A proposal to sharply narrow the types of crimes punishable by death in Oregon might be scaled back, after robust opposition to the bill emerged in a recent hearing.
Under a forthcoming amendment to Senate Bill 1013, murders of law enforcement officers would remain capital crimes if the bill passes. A version of the bill that passed the Senate last month did not include killings of police officers and other officials in its definition of aggravated murder, the only crime punishable by death under state law.
“The debate over this bill made clear that law enforcement should be included in the updated statute,” House Majority Leader Jennifer Williamson, D-Portland, a supporter of the bill, said in a statement to OPB. “We will be bringing forth an amendment next week to satisfy those concerns.”
SB 1013 seeks to curtail Oregon’s use of the death penalty by limiting circumstances under which someone can be sentenced to death in the first place. It’s a strategy aimed at changing state policy on the contentious issue without asking voters to remove capital punishment from the Oregon Constitution.
As written, the bill would strip out many elements that currently constitute aggravated murder. Only terrorist acts that kill at least two people, murders of kids under 14 years old, and killings by imprisoned murderers meet the standard of the crime.
Other elements that currently qualify as aggravated murder would be shifted to another crime, first-degree murder, and would still be punishable by life in prison.
The bill received scant opposition in the Senate, with death penalty opponents offering the majority of testimony lawmakers heard. They argued that capital punishment in Oregon is ineffective, overly expensive and potentially unconstitutional. And they said it can be a burden on the families of murder victims, who might have to deal with decades of appeals hearings.
But the tenor of testimony changed when the bill reached the House. In a committee hearing this month, district attorneys and families of victims showed up to rail against the bill.
Among those to testify was Erik Best, whose father was one of two people killed in a 2017 stabbing on a Portland MAX train. A Portland man named Jeremy Christian has been charged with aggravated murder for the killings, and prosecutors have not announced whether they will pursue the death penalty. SB 1013 was among the reasons a Multnomah County judge delayed Christian’s trial earlier this year.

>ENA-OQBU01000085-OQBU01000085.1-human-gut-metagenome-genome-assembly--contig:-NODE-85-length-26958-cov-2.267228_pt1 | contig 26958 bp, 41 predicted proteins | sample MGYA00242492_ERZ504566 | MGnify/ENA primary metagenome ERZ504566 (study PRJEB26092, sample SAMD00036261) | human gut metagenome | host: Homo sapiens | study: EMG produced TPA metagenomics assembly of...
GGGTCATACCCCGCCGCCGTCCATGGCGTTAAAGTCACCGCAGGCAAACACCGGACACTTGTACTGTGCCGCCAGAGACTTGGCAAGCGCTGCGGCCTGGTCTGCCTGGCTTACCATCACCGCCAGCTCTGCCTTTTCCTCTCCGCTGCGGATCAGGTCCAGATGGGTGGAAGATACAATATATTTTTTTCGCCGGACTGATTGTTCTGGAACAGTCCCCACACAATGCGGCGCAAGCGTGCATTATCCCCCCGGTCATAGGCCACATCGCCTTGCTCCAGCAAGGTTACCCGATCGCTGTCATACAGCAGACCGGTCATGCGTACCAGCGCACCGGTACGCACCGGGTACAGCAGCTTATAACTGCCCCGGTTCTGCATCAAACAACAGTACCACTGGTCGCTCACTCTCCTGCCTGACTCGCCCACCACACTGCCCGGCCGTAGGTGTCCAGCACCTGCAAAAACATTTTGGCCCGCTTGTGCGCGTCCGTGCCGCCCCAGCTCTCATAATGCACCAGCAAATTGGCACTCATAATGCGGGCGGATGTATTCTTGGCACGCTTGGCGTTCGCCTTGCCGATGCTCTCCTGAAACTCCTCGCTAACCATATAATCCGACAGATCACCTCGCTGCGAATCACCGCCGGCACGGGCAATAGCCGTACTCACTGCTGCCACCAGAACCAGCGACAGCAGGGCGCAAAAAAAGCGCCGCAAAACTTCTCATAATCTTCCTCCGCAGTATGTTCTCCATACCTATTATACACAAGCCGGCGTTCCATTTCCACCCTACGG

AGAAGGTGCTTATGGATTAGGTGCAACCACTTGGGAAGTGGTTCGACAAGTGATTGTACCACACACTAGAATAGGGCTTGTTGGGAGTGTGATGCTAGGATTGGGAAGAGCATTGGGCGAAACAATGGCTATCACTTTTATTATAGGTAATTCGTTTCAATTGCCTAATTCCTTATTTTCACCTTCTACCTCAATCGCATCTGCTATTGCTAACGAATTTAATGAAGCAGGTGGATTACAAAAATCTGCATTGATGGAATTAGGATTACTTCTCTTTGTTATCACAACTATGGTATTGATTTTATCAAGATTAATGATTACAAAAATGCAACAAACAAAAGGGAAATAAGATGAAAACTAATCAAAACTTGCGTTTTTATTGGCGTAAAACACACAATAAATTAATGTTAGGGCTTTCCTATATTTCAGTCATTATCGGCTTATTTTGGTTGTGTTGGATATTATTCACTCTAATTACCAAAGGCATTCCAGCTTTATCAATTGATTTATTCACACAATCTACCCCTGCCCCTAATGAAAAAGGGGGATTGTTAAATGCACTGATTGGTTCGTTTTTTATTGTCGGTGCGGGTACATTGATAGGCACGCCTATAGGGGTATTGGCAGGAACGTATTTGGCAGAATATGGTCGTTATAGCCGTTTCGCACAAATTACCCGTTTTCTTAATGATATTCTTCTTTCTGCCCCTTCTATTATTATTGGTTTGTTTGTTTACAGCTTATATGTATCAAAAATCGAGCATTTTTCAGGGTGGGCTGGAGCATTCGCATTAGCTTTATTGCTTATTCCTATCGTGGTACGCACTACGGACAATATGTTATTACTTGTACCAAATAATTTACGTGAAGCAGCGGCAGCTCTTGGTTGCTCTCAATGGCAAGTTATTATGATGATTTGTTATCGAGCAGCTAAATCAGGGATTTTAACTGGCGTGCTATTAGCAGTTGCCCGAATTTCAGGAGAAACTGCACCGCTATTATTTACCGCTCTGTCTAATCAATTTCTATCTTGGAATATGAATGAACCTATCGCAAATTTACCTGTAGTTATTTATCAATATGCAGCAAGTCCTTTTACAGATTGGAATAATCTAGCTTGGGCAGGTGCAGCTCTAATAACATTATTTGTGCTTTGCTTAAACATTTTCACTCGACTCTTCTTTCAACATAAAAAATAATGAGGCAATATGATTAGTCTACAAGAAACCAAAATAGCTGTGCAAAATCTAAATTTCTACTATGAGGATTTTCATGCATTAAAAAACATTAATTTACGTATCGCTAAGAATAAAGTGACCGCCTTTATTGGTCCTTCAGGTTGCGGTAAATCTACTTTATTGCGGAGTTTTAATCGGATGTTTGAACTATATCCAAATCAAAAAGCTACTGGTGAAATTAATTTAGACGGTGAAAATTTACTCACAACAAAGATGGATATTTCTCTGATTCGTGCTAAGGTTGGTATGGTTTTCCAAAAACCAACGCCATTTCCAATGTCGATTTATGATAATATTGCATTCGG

“The reality is [the death penalty] is sometimes a sad necessity,” Best told lawmakers. “To not let the jury have the ability … to punish Jeremy Christian with the death penalty is taking away from the ability of the jury to enforce justice.”
Also appearing at the hearing was the family of Thomas Tennant, a Woodburn police captain who died in 2008 when a bomb exploded at a bank in Woodburn. The two men who set the bomb, Bruce and Joshua Turnidge, are currently on death row.
“This bill does not consider the rights of victims like myself in Oregon,” said Mary Tennant, Thomas Tennant’s widow. “Under this change in the law, if my husband was still alive today neither my husband or the thousands of other police officers in Oregon could be victims of aggravated murder if they are intentionally killed in the course of their official duty. That is wrong. It isn’t just.”
Prosecutors like Lane County District Attorney Patty Perlow argued the bill is inconsistent. Perlow presented a hypothetical case where a convicted murderer is released from prison and kills another person. Under SB 1013, that crime would not necessarily constitute aggravated murder. But if the same person murdered a person while still in prison, it would be a capital crime.
“Why is it more heinous that someone’s killed someone in prison?” Perlow asked. “I’m asking you to refer the matter to the voters so we can determine whether as a people we support the death penalty at all.”
The exact language of the planned amendment to SB 1013 isn’t clear. Rep. Paul Evans, D-Monmouth, submitted an amendment last week that would keep in place the portion of the current aggravated murder law that addresses killings of law enforcement. It’s possible another proposal could be moved instead.
Whatever the case, Williamson said the bill is headed for a vote.
“I look forward to the legislation moving out of committee and coming to the House floor,” she said.